“Carlos, Carlos, Carlos!” That was the chant that reverberated around Monza last Sunday as the drivers climbed aboard the iconic podium that straddles the pit lane and the start-finish straight at Monza.
Max Verstappen may have won a record 10th successive Grand Prix, heading a Red Bull one-two with Sergio Perez second, but all the tifosi – Ferrari’s loyal fan following – cared about was the driver who finished third: Carlos Sainz.
Monza is Ferrari Mecca, the place where the fans can pay homage to a marque that has a special place in the heart of every Italian motor racing enthusiast, and plenty more around the world too. The atmosphere is always incredible. The passion oozes out. It’s infectious. Even if you don’t support Ferrari, when you’re at Monza, you can’t help but want them to win.
This year, that passion overflowed. The reaction hit new levels. The tifosi, it seemed, were overwhelmed. This has been a chastening year for them, their Ferrari team struggling against the might of Red Bull – and often also usurped by the likes of Mercedes, Aston Martin and McLaren.
So when Ferrari arrived with a bespoke low downforce package – headlined by a super skinny rear wing – in a move that demonstrated they were throwing all their eggs in one basket for at least one big result this year in front of their home fans, it had to pay off.
And Sainz was immense all weekend, the Spaniard fast from the first lap he turned in first practice. He was the quicker of the two drivers across all sessions, with team mate Charles Leclerc even copying his set-up after Friday’s running in a bid to close the gap.
The Spaniard then soaked up the pressure to take his first pole position of the season – and then in the race, delivered one of his best-ever drives, fending off Verstappen in a much faster Red Bull for 14 laps and then with his tyres really struggling, staying ahead of Leclerc despite the Monegasque throwing everything at him to take third.
If there was any doubt about Sainz’s ability to deliver under pressure – either internally or externally – this performance went a long way to extinguishing that and served to only boost his stature as one of the strongest all-round propositions on the grid.
It was the kind of drive that has come at exactly the right time, with discussions set to begin in the next couple of months about a contract renewal. Sainz signed a two-year deal with the option of two more years with Mattia Binotto ahead of 2021. That option was taken up, keeping him at the team until the end of 2024.
Sainz has said he wants to have his future sorted before the start of next season – and new boss Fred Vasseur is keen to work to the same timeframe, allowing for complete focus on the 2024 campaign.
2023 Italian Grand Prix: Sainz and Leclerc in thrilling wheel-to-wheel battle for final podium spot
The Spaniard is believed to want to stay on, with a preference for a multi-year extension – though as you’d expect, his team are in conversations with other teams about the short- and medium-term possibilities to ensure all bases are covered. There is plenty of love for Sainz in the paddock, three different team principals telling this writer that they would want to run the former McLaren man.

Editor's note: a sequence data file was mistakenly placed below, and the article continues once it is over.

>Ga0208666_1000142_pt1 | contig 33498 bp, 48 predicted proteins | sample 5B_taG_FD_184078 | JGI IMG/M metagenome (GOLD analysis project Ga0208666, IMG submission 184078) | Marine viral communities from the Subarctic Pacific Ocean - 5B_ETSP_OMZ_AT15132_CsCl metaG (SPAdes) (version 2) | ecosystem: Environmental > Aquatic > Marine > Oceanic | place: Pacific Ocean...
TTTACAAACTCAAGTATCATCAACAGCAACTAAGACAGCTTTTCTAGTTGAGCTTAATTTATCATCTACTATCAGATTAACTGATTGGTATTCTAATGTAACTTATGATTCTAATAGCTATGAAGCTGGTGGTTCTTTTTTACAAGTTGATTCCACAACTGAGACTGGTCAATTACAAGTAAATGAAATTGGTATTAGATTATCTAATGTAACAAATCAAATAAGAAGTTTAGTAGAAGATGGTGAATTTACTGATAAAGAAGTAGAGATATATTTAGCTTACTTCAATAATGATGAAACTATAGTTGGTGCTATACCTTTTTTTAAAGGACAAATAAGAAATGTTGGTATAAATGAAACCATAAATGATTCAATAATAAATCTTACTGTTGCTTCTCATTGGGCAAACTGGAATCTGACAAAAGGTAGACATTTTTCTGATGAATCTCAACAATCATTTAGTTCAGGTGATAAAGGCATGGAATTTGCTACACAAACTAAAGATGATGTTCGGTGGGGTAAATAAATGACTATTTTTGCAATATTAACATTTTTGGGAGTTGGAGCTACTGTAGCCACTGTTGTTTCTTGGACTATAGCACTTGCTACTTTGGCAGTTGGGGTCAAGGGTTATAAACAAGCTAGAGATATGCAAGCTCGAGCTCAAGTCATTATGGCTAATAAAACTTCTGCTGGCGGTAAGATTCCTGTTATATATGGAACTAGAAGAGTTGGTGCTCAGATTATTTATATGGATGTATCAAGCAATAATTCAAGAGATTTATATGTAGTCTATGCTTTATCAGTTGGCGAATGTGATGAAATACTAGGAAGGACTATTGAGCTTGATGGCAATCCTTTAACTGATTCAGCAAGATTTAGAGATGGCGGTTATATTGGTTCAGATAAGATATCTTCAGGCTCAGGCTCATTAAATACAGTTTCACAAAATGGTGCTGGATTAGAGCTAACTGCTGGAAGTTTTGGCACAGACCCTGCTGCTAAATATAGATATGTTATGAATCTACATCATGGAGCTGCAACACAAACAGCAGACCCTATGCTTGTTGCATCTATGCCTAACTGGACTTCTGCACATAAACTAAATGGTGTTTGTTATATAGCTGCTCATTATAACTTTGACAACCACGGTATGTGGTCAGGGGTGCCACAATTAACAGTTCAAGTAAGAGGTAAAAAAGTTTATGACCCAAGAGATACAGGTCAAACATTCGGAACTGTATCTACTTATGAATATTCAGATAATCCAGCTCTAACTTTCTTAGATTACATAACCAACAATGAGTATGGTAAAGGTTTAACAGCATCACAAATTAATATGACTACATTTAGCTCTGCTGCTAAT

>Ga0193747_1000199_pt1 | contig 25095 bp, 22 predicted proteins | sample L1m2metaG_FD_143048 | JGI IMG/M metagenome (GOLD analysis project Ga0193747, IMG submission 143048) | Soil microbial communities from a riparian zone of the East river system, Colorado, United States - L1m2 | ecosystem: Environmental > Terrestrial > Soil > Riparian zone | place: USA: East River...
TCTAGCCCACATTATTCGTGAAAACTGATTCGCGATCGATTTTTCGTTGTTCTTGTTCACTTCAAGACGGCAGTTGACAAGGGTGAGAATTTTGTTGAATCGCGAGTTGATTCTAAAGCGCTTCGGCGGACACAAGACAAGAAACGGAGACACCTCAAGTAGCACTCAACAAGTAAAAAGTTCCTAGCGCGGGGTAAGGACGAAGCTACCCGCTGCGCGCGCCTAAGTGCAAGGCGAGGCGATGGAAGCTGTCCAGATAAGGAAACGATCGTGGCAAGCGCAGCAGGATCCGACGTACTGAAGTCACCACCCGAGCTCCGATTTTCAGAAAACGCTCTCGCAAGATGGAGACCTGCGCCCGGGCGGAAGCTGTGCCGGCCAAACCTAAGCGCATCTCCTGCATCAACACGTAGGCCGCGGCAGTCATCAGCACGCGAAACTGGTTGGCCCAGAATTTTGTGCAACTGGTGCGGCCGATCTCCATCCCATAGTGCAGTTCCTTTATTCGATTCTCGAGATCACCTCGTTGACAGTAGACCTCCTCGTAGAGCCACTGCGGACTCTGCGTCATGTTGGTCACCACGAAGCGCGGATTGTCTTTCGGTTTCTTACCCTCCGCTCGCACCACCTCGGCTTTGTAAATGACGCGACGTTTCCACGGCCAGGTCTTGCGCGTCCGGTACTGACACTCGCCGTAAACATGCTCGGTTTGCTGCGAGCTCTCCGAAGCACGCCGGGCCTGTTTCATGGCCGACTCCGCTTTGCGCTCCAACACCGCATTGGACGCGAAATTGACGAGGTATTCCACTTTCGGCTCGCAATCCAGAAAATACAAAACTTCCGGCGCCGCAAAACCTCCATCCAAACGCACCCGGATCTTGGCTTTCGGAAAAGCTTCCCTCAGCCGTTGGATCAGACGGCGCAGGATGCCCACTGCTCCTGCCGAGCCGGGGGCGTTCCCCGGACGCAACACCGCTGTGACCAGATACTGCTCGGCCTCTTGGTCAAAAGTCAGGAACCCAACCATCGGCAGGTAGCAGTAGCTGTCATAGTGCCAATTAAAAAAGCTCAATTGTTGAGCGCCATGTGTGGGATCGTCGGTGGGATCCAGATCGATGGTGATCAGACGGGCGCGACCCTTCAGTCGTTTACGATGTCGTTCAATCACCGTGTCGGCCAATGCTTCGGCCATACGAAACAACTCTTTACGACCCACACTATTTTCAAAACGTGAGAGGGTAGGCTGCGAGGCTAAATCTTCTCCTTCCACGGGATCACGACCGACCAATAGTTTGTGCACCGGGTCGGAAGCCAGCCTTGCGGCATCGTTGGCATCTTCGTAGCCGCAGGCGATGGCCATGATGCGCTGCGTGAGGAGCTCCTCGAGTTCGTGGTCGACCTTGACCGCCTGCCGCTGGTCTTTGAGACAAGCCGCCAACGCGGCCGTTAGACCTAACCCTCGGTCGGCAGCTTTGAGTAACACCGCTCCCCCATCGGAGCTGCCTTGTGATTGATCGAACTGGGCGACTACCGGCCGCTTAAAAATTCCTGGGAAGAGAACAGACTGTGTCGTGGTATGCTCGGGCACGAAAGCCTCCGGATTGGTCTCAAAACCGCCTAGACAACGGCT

I believe Ferrari’s priority is to keep him – but first, they’re focusing on concluding a new deal for Leclerc, who has been with the team since 2019. He’s courted interest from several teams, with Mercedes among those admirers.
But with the Silver Arrows locking their line-up of George Russell and Lewis Hamilton until at least the end of 2025, any such link-up will have to wait at least two years.
Leclerc himself is focused on renewing with Ferrari. He has a strong bond with the team, across all levels up to the very senior management, and while Ferrari’s inability to so far deliver him a car that can sustain a year-long title fight is irritating, he still believes they are his best option in the near future.
As I’ve written previously, talks have already begun regarding an extension – and providing it all goes as expected, such an arrangement will likely be concluded before the end of the year.
The kind of heart he and his team mate showed at Monza was just another example of why Ferrari want to stick rather than twist with their line-up. Leclerc’s raw speed and supreme pace over one-lap combined with Sainz’s immense experience, consistency and elite level feedback to engineers gives the team a very strong combination.
They are also a fearsome duo from a brand perspective, their personalities drawing in a legion of new fans as well as making them an attractive proposition to both existing and new sponsors.
It might take some time to get it all signed off as the second-half of the season is laced with flyaway races that makes finding time and headspace to sit down and talk contracts tricky – but everything is pointing towards Ferrari keeping Leclerc and Sainz.
Once those deals are done, focus can sharpen on finding a way to deliver a chassis and power unit that can give them the chance of a first world championship since 2008 – and continuing to strengthen personnel across all departments. If they can do that, their driver line-up will essentially look after itself.